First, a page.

In addition, the GAO has conducted audits of the Federal Reserve in a wide range of other areas, including our oversight and operation of payment systems; our implementation and enforcement of consumer protection laws; our policies on the acquisition of U.S. banking organizations by sovereign wealth funds; our efforts to address cyber security; and the need for financial regulatory reform. So far in 2009, the GAO has completed 14 engagements involving the Federal Reserve, and another 14 engagements are in process.

The Congress also recently granted the GAO the authority to audit the credit facilities extended by the Federal Reserve to "single and specific" companies under section 13(3) of the Federal Reserve Act. This authority allows the GAO to audit the loan facilities the Federal Reserve has created for AIG, Bear Stearns, Citigroup, and Bank of America. In addition, the Congress clarified the GAO's authority to audit the Term Asset-Backed Securities Loan Facility (TALF), a joint Treasury-Federal Reserve initiative, in conjunction with the GAO's reviews of the performance of the Treasury's Troubled Asset Relief Program. We have been cooperating closely with the GAO--as we have in the past--to assist their reviews under all of these authorities.

H.R. 1207 and Monetary Policy Independence
The Congress purposefully--and for good reason--chose to exclude from GAO review only two highly sensitive areas: one is monetary policy deliberations, decisions, and actions, including open market and discount window operations; and the other is Federal Reserve transactions for or with foreign central banks, foreign governments, and public international financing organizations. The limited exceptions for monetary policy and discount window operations were adopted to ensure that the Federal Reserve could "independently conduct the Nation's monetary policy."7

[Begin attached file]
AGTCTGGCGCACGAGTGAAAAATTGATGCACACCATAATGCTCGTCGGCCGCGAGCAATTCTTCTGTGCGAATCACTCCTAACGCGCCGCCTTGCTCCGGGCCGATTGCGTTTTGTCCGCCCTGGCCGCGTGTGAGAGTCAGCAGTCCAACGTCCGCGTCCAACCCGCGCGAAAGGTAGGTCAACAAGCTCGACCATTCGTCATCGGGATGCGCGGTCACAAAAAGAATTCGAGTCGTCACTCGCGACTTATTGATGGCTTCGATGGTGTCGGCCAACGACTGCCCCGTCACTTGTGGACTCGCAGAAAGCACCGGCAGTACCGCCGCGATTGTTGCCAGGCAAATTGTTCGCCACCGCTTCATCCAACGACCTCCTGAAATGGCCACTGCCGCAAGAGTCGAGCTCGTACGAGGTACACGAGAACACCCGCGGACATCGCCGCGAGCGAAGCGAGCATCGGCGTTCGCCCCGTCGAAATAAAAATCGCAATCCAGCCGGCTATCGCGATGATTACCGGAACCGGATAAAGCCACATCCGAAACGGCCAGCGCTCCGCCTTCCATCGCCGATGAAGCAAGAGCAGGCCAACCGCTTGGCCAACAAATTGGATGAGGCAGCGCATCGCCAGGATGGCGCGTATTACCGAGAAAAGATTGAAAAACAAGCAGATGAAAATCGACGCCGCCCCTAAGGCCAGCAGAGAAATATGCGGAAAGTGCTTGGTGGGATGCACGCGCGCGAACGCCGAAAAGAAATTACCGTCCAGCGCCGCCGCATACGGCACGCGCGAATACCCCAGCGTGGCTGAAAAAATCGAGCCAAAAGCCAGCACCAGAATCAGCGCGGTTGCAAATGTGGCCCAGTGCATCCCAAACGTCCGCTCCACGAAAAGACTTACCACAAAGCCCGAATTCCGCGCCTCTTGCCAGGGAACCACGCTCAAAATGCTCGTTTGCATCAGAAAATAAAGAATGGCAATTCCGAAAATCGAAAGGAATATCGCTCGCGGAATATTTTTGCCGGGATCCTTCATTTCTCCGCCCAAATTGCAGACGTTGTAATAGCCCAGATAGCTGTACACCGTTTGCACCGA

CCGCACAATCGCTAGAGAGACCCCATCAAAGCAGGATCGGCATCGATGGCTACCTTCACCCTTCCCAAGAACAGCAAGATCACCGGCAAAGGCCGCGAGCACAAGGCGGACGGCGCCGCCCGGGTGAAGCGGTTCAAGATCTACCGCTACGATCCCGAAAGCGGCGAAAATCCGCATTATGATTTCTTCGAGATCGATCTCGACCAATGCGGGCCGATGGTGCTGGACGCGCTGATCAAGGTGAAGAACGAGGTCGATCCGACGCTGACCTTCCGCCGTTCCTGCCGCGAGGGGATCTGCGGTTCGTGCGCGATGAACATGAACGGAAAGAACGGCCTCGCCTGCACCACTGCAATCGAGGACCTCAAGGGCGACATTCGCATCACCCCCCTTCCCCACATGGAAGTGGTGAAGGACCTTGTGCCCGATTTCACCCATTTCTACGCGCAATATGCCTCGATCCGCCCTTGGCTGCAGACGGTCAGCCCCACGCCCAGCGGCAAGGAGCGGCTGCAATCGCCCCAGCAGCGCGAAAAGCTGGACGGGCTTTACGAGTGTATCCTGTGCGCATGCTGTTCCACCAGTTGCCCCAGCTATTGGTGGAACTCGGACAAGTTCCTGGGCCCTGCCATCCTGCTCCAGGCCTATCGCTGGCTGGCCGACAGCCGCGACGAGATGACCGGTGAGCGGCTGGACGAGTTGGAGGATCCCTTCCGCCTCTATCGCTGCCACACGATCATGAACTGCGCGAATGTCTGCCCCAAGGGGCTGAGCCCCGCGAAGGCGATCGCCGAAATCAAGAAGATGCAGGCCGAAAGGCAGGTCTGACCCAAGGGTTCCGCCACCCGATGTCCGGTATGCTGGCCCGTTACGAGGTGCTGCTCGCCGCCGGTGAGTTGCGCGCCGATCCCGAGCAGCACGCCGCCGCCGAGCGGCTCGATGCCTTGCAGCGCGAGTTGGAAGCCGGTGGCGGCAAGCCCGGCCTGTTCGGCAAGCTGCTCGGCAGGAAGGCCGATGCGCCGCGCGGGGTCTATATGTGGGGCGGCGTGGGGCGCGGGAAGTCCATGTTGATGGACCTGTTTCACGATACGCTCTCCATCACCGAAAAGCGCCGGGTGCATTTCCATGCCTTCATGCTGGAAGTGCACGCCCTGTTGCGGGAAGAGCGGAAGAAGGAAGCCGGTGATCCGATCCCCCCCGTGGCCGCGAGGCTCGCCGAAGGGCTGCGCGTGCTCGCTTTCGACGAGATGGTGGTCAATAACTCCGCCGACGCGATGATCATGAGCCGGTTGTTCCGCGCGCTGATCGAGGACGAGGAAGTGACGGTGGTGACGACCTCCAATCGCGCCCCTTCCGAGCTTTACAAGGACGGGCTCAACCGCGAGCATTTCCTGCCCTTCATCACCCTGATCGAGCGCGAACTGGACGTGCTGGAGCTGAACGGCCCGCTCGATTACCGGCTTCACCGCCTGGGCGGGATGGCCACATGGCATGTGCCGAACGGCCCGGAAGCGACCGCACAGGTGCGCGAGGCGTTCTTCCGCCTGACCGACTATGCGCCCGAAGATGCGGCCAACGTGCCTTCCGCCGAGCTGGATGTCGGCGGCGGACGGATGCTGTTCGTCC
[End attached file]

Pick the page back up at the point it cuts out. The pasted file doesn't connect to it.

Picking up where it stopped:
Considerable experience shows that monetary policy independence--within a framework of legislatively established objectives and public accountability--tends to yield a monetary policy that best promotes price stability and economic growth. Monetary policy independence prevents governments from succumbing to the temptation to use the central bank to fund budget deficits. It also enables policymakers to look beyond the short term as they weigh the effects of their monetary policy actions on price stability and employment. And it reinforces public confidence that monetary policy will be guided solely by the objectives laid out in the Federal Reserve Act. Thus, the Congress has sought to maintain an independent monetary policy not because it benefits the Federal Reserve, but because of the important public benefits it provides.

Through its investigations and audits, the GAO typically makes its own judgments about policy actions and the manner in which they are implemented and makes recommendations to the audited agency and to the Congress for policy changes or future policy actions. Accordingly, financial markets likely would see the grant of audit authority to the GAO with respect to monetary policy as undermining the Federal Reserve's independence in this crucial area, particularly because GAO audits or the threat of a GAO audit could be used both to second-guess the Federal Reserve's monetary policy judgments and to try to influence subsequent monetary policy decisions.

Permitting GAO audits of monetary policy also would likely cast a chill on monetary policy deliberations if policymakers believed that GAO audits would result in early publication and analyses of their policy discussions. Unfettered and wide-ranging internal debates are essential to identifying the best possible policy options for achieving maximum employment and stable prices in light of data that may be conflicting or, at best, ambiguous as to the optimum policy path.

Moreover, publication of the results of GAO audits related to monetary policy actions and deliberations would complicate and interfere with the FOMC's communications to the markets and the public about current economic conditions and the appropriate stance of monetary policy. Households, businesses, and financial market participants would understandably be uncertain about the implications of the GAO's findings for future decisions of the FOMC, thereby increasing market volatility and weakening the ability of monetary policy actions to achieve their desired effects.